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TrumpCare

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TrumpCare

  1. 1. By Dean Celia P resident-elect Donald J Trump’s campaign web site, for much of the election season, was emblazoned with the declaration: “On day one of the Trump Administration we will ask Congress to immediately deliver a full repeal of Obamacare.” Yet, days after he unexpectedly triumphed over Hillary Clinton, he told reporters “either Obamacare will be amended, or it will be repealed and replaced.” That’s a far cry from immediate delivery of a full repeal. At first blush, Trump’s latest statement comes across as a complete reversal from his pronounce- ments during the campaign. Short of a full repeal, many supporters who took him at his word might view anything else as a broken promise—and ut- terly surprising. However, Trump’s willingness to compromise should perhaps come as no surprise. He takes his cue from the business world, where you do and say what you must to stay in the game—and you always start out asking for more than you might be willing to accept in the end. In the same way the promise of a “huge impen- etrable wall” along the Mexican border might actually end up being a fence in places, a “full repeal” of the ACA could end up looking very similar to the system currently in place. First Report Managed Care spoke with government insiders and managed care experts in order to tease out the complexities of the path to a repeal, replace- ment, or restructuring of the ACA. TOO EARLY TO KNOW While many pundits, health care analysts, journal- ists, and others chime in to predict what is next for the US health care system with Trump at the helm and a Republican-controlled Congress manning the ship, Mike Leavitt reminds us that we really don’t know for sure what is in store. “It’s too early to know exactly what the Trump administration will do,” the founder and chairman of Leavitt Partners, a health care consultancy, told First Report Managed Care. As former Secretary of Health & Human Services (HHS) under President George W Bush, Mr Leavitt is no stranger to Washington politics or to the inner workings of the US health care system. He also served as governor of Utah for 11 years. One thing that Mr. Leavitt said he feels quite certain about is the continued migration away from fee-for- service medicine. So, while some speculate over “repeal and replace”, amend, or “repeal and delay,” Mr Leavitt chooses pragmatism. “We can bank on the movement to value-based care,” he stated during October’s AMCP Nexus 2016, when a Clinton win appeared to be the most likely outcome. Leavitt remains steadfast in his view. “The Republican Congress has established a clear pattern of supporting the transition from fee-for- service to value payment, as evidenced by legislation like MACRA [Medicare Access and CHIP Reauthori- zation Act],” he said during our interview. Even the nomination of orthopedic surgeon and current Georgia Congressman Tom Price, MD, to oversee HHS is not likely to slow things down—de- spite the fact that Dr Price has criticized the move to value-based payments. “There is a remarkable amount of bipartisan agree- mentwhenitcomestopaymentanddeliveryreforms,” Mr Leavitt said at AMCP Nexus, where he called MACRA “a sweepingly important law.” N0VEMBER 2016 • FIRST REPORT Managed Care WWW.FIRSTREPORTNOW.COM COVER STORY 16 TRUMPCAREThe Uncertain Path to Repeal Donald J Trump’s unexpected November win creates a number of questions about what the future holds for health care in the United States. In an exclusive interview, former HHS Secretary Mike Leavitt, and other managed care professionals, give their insight on how the GOP will most likely change the course of health policy in America.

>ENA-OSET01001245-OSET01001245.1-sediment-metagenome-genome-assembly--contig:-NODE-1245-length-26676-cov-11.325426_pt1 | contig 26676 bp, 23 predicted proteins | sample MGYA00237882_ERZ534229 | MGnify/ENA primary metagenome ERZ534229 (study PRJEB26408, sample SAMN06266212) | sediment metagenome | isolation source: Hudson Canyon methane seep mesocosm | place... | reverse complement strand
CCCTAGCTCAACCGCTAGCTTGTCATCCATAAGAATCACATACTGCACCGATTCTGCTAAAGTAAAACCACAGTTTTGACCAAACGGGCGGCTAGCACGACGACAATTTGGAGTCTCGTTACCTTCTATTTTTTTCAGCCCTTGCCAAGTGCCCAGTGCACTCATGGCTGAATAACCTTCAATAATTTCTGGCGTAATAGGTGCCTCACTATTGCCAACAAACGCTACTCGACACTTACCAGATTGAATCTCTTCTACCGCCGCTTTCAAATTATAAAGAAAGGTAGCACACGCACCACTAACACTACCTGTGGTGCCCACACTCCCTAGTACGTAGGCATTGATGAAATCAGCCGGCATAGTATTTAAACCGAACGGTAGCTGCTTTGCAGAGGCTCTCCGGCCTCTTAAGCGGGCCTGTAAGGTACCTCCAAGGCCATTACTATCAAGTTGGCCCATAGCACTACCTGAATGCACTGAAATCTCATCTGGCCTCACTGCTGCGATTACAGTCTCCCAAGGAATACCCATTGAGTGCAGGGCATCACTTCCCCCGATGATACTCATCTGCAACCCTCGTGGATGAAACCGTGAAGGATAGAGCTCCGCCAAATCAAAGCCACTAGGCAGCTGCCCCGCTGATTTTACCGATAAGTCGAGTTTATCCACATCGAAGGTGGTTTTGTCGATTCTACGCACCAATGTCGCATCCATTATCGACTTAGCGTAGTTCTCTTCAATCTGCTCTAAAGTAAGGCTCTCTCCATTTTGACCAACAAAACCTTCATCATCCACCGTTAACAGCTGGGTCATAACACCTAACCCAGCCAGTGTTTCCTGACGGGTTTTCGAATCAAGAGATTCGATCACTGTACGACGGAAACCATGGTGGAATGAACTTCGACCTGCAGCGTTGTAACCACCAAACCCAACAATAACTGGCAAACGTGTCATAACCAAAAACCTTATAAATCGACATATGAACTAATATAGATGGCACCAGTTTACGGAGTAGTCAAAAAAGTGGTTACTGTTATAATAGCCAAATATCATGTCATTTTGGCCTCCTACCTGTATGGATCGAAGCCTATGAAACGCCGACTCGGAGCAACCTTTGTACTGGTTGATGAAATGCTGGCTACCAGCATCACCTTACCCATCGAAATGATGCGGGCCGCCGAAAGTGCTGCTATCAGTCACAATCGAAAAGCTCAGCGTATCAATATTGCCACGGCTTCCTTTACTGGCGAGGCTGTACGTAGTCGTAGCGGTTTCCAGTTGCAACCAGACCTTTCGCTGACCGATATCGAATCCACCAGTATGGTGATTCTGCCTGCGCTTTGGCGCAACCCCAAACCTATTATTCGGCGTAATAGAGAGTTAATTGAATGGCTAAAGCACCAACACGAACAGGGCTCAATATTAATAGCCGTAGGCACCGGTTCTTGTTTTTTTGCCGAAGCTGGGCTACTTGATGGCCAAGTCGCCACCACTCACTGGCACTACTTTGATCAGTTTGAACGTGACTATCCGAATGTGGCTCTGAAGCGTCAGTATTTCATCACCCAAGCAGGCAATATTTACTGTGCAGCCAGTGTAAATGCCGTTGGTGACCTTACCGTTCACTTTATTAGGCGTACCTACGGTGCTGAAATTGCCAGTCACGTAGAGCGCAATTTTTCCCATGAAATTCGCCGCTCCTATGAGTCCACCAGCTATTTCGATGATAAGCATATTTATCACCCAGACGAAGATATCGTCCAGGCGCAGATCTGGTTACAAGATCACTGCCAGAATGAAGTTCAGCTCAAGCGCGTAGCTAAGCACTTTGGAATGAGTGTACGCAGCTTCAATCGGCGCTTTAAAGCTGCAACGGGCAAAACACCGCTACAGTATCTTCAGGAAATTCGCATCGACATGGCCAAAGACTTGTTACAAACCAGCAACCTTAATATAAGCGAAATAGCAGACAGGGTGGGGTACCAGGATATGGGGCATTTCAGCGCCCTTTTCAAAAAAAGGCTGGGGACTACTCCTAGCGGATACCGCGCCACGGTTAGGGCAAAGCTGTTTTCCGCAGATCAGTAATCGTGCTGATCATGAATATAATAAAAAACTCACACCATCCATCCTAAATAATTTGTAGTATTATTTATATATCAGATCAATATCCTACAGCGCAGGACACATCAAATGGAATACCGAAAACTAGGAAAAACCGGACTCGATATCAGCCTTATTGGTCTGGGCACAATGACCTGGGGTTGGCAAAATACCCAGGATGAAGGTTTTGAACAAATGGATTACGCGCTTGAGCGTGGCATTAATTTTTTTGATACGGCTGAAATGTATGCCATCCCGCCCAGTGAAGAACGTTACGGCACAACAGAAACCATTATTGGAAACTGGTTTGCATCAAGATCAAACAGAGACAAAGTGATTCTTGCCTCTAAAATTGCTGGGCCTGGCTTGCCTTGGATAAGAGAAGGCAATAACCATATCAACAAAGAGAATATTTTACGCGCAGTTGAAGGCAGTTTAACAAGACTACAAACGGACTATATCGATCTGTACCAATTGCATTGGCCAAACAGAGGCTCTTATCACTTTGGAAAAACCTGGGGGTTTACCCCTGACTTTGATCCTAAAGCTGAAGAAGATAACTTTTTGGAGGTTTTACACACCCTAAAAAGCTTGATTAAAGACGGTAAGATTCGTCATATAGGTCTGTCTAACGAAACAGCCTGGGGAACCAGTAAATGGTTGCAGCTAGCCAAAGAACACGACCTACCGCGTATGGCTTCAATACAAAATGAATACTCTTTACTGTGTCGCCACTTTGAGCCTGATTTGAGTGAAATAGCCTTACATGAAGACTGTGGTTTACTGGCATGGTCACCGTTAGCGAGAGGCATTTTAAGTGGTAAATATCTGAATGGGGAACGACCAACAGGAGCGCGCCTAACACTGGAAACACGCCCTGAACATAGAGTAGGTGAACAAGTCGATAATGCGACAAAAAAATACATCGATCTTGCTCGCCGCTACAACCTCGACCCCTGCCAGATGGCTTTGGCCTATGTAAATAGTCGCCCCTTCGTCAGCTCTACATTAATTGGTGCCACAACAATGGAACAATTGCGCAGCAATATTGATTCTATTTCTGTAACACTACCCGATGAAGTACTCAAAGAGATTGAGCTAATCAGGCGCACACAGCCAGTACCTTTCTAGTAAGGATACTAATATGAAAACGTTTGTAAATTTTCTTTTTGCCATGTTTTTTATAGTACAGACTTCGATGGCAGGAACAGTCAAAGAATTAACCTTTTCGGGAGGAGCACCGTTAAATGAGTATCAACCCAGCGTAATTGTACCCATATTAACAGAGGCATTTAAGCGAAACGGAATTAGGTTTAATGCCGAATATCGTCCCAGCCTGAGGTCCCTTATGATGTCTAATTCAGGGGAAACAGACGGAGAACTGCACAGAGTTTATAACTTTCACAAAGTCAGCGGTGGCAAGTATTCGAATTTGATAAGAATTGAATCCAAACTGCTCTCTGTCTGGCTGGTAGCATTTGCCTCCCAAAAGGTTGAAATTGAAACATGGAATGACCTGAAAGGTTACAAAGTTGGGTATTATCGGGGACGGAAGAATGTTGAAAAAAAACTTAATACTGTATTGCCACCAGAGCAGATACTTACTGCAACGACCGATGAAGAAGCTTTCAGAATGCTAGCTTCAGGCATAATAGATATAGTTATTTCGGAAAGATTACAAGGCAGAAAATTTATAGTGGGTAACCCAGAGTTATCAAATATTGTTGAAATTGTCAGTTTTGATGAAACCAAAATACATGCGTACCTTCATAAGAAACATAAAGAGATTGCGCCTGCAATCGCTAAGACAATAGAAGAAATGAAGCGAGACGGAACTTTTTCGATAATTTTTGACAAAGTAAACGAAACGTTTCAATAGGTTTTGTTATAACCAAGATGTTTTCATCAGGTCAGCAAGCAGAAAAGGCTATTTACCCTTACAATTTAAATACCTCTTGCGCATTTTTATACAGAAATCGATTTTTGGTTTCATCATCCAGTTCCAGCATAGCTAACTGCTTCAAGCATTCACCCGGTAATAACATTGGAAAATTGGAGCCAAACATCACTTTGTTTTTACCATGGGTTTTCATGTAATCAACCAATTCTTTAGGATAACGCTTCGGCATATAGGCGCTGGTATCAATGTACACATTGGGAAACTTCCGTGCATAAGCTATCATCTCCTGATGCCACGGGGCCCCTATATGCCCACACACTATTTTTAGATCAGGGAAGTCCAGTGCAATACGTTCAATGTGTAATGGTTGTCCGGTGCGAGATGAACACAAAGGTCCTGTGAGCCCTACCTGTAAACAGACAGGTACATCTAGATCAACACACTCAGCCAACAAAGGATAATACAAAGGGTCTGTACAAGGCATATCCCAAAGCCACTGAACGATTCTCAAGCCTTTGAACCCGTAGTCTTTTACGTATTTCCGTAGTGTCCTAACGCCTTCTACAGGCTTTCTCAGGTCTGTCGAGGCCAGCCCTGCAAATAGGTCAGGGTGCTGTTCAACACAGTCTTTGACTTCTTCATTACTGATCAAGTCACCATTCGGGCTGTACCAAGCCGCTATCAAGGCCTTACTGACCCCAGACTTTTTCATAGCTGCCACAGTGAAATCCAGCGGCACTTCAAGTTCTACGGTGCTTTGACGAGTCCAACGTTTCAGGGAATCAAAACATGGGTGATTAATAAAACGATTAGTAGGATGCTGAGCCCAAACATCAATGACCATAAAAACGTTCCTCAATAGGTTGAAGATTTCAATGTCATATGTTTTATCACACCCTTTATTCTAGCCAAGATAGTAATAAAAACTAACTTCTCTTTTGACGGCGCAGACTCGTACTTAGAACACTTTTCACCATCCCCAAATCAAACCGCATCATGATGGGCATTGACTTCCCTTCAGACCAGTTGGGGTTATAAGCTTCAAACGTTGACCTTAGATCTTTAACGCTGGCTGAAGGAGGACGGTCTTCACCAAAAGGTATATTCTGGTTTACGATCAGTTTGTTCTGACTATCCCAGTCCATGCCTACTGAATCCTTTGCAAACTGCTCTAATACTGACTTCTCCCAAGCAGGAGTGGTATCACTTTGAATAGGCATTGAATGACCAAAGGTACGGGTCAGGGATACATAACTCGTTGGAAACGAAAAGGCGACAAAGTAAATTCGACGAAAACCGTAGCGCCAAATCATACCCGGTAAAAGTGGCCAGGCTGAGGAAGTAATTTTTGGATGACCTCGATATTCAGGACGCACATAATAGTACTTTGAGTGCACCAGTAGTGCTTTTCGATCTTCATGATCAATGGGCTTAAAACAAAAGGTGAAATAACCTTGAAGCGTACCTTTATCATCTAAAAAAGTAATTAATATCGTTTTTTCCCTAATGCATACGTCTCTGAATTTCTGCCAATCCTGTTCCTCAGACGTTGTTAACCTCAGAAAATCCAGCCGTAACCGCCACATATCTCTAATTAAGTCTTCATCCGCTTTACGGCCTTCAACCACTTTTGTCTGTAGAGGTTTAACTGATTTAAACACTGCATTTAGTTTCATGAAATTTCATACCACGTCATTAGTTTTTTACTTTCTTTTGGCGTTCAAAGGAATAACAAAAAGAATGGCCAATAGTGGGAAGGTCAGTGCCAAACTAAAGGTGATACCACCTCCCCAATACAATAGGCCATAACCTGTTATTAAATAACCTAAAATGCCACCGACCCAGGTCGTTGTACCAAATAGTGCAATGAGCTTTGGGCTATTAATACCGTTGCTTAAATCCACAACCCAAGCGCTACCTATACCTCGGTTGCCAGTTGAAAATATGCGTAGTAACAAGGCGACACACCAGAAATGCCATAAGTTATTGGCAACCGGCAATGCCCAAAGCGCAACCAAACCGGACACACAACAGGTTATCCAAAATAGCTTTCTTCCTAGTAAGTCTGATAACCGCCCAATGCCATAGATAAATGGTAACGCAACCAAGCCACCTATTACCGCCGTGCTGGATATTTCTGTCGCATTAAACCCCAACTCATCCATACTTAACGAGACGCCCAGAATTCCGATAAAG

2. 2. WWW.FIRSTREPORTNOW.COM FIRST REPORT Managed Care • NOVEMBER 2016 17 MARKET, NOT POLITICS, DRIVING VALUE-BASED CARE Norm Smith, president of Viewpoint Consulting, Inc,agreedwithMrLeavitt’spredictions.Heexplained that “payment reform will be pretty far down the list of [Dr Price’s] priorities,” meaning that it is likely to continue to evolve due to market forces. “Value-based care is a strong trend in the market- place,” he said. Helping to prove his point, on the day Mr Smith’s made this comment, United Health care announced thelaunchofanewvalue-basedcarepaymentprogram related to certain orthopedic procedures. Mr Smith also noted that Dr Price, as an overseer of a federal agency, is bound to have a more nu- anced relationship with the value-based payment system than he does as a lawmaker or physician. “As a health care administrator, shifting risk to providers sounds like a great idea, so I am sure Dr Price will be ambivalent towards value-based care in his new job.” Additionally, Dr Price may be intrigued by how the so-called Triple Aim is being redefined as the Triple Aim plus one, “with a new focus on well-being, quality-of-life, and fair compensation for providers, especially physicians moving toward retirement age.” Mr Leavitt explained why he thinks that no matter who the HHS secretary is, the value-based system is not going away. The pressure to reduce health care’s share of the GDP has been a goal for almost 25 years. At AMCP Nexus, he speculated that there might be years to go in what may end up being a 40-year journey. For that reason, he told First Report Man- aged Care, “the transition from fee-for-service is not simply being driven by politics--it is being driven by domestic and global economics.” Mr Leavitt pointed to general agreement between Congressional Republicans and Democrats that: • fee-for-service is taking the US health system in the wrong direction; • coordinated care is better than uncoordinated care; and, • any proposals put forth will need to balance the budget. “While questions remain about what levers—mar- ket versus government—will be used, value-based payments will be embraced and accelerated under a Trump administration,” he explained. AMENDING THE LAW Mr Smith said he believes reducing health care’s share of the GDP is a noble goal, but added that the new president will be hard-pressed to pull it off. “Trump will not be able to positively impact the national debt,” he said. “Taking benefits away from citizens is extremely hard to do. We will all be lucky if medical costs stay less than double the consumer price index over the next 4 years. He’s promised way too much already and he may be pressed to spend more in health care.” So how will Trump deliver, and what is likely to change as his administration begins to tackle health care’s many challenges? For starters, wording in the Affordable Care Act (ACA) gives the Republicans a chance to make the changes it wants to make without repealing. Mr Smith has noted previously that there are hundreds of places in the ACA that contain the phrase “The Secretary shall…” This gives the new HHS administrator “the ability to adjust the law.” For example, Trump and Dr Price can order that the ACA get rid of the cost-sharing subsidies that help lower out-of-pocket deductibles, coinsurance, and copayments. They can also abandon the provision to cover contraception. However, other parts of the ACA require 51 Senate votes to eliminate—things such as the individual and employermandates,andMedicaidexpansion.Repub- licans have enough votes to make those provisions go away, but they likely know it is not prudent to do so without a plan to replace. For example, some believe Trump’s plan to roll back Medicaid expansion and instead give states a lump sum to manage will result in eliminating coverage for a substantial number of patients who have qualified under the ACA. Thus, Congress is apt to move judiciously. Additionally, given Trump’s desire to keep the pre-existing conditions provision (which requires a super-majority of 62 votes in the Senate to overturn), Congress is not likely to simply eliminate the mandate without something to take its place. REPEAL AND DELAY According to Barney Spivack, MD, national medical director of Medicare case and condition management at OptumHealth, and a member of the First Report Managed Care Editorial Advisory board, “repeal and delay” appears to be the most likely option in the end. “Given all the stories about how the law has actu- ally made a difference for many people, I don't see [immediate repeal] happening anytime soon,” he said. Repeal and delay, he noted, would also allow Republicans to “say they repealed the law,” without throwing the US health care system into tumult. It appears that they have most Americans on their side, according to a recent Gallup poll, more than half of respondents said they disapprove of the ACA. Most experts agree that the new law will be an amalgam of the “Empowering Patients First Act”— which Dr Price has introduced in Congress several times—and House Republicans’ “A Better Way” plan. The key elements of these two proposals include: • Medicaid expansion rollback; • allowing states to impose work requirements for those Medicaid recipients who are able to work; • permitting states to charge premiums or limit benefits for certain beneficiaries; • replacing the insurance mandate and premium subsidies with a flat tax credit to those who need to purchase individual insurance; • allowing insurance companies to deny cover- age or charge more for preexisting conditions to those who have a gap in coverage; and • allowing insurance companies to sell their plans across state lines. Mr Smith previously said some of the Medicaid changes might be challenging to implement, since requiring certain recipients to work and contribute to premiums might be perceived as racially biased by some. Now, he believes that Dr Price’s nomina- tion—along with putting Seema Verma in charge of CMS—“may help these changes along.” “MAGIC OF THE MARKETPLACE” Mr Smith reiterated what he told us weeks be- fore the election: of all the Republican proposals, expanding HSAs is, in his view, an easy-to-un- derstand concept that could move along quickly under a Trump presidency. Expanding these accounts would give consumers more dollars to offset out-of-pocket costs. Such a plan, he said, “would not require a large outlay of dollars, and would be easy to administer. Plus, it appeals to the middle class. People like it and it and it makes sense.” What we surely won’t see as Republicans prepare to run the show is the public option that President Obama originally wanted to include in the ACA, and Clinton probably would have considered. But her loss—coupled with the single payer Colorado Care measure being voted down on Election Day—all but assures that there will be no talk of universal health care over the next 4 years. “I believe the election results, and the strong ‘no’ vote on Colorado Care indicate that the country is not ready to migrate to a single-payer system,” Mr Leavitt said. “While there is a widely-held aspiration for all Americans to have access to an affordable insurance policy, there is still a desire for market competition and consumer choices.” Dr Spivack concurred. “There may be more sup- port than there was a few years ago, but this now has no chance in a Republican-controlled government that believes in the magic of the marketplace for the delivery of health care.” Mr Smith generally agreed, but added that “we may [eventually] migrate to a modified single-payer system, with government being the largest payer. Private exchanges will take the place of employer- based insurance. In this scenario, risk management providers will move towards a rather homogenous benefit designs.” Lest anyone think such a scenario is far-fetched, Mr Smith argued that this system is already in mo- tion, explaining that he was recently placed into a private exchange through, his spouse’s employer. ■ “While questions remain about what levers—market versus government—will be used, value-based payments will be embraced and accelerated under a Trump administration.” ~Mike Leavitt